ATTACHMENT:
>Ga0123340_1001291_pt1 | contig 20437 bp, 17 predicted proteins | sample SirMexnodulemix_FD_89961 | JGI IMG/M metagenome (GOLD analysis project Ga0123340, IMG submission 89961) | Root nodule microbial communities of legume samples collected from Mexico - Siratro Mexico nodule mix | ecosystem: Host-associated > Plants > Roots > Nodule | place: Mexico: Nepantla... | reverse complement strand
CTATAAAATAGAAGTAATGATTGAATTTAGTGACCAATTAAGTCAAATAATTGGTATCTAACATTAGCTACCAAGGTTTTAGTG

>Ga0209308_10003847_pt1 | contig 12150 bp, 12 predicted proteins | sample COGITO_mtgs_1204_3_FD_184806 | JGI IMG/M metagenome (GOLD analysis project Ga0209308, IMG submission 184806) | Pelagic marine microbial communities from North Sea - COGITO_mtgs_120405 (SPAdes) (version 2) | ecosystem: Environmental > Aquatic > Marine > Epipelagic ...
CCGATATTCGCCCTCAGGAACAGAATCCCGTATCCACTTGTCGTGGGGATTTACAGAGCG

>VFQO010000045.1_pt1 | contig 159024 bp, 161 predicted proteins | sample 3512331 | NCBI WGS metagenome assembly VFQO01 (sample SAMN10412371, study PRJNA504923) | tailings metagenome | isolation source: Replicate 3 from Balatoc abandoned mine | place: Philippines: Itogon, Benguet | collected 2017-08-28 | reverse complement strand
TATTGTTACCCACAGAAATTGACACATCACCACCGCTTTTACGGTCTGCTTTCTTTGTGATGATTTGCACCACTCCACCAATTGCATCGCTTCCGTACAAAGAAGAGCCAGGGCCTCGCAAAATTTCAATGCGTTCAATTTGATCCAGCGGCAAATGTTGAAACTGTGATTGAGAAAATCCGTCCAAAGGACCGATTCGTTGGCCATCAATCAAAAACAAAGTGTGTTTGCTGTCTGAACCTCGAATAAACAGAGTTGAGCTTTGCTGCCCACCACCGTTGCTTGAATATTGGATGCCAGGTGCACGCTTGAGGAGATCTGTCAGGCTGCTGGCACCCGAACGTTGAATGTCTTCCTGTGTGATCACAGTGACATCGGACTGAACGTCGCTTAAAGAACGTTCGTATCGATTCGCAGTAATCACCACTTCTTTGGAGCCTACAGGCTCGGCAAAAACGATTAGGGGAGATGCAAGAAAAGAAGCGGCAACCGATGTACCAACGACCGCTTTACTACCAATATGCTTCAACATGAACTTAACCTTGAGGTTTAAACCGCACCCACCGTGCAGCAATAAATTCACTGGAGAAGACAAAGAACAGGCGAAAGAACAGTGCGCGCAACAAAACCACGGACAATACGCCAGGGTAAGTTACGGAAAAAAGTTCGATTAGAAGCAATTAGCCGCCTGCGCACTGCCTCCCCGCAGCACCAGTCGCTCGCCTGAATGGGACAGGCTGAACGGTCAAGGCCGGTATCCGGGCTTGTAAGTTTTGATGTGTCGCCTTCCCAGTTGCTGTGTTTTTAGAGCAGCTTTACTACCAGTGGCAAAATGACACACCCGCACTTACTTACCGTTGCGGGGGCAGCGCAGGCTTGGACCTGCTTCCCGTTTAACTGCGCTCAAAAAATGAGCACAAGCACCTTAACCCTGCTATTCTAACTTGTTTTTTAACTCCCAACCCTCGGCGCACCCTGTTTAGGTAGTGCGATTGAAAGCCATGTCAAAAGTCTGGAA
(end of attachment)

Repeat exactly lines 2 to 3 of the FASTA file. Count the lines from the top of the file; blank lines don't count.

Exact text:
CTATAAAATAGAAGTAATGATTGAATTTAGTGACCAATTAAGTCAAATAATTGGTATCTAACATTAGCTACCAAGGTTTTAGTG

>Ga0209308_10003847_pt1 | contig 12150 bp, 12 predicted proteins | sample COGITO_mtgs_1204_3_FD_184806 | JGI IMG/M metagenome (GOLD analysis project Ga0209308, IMG submission 184806) | Pelagic marine microbial communities from North Sea - COGITO_mtgs_120405 (SPAdes) (version 2) | ecosystem: Environmental > Aquatic > Marine > Epipelagic ...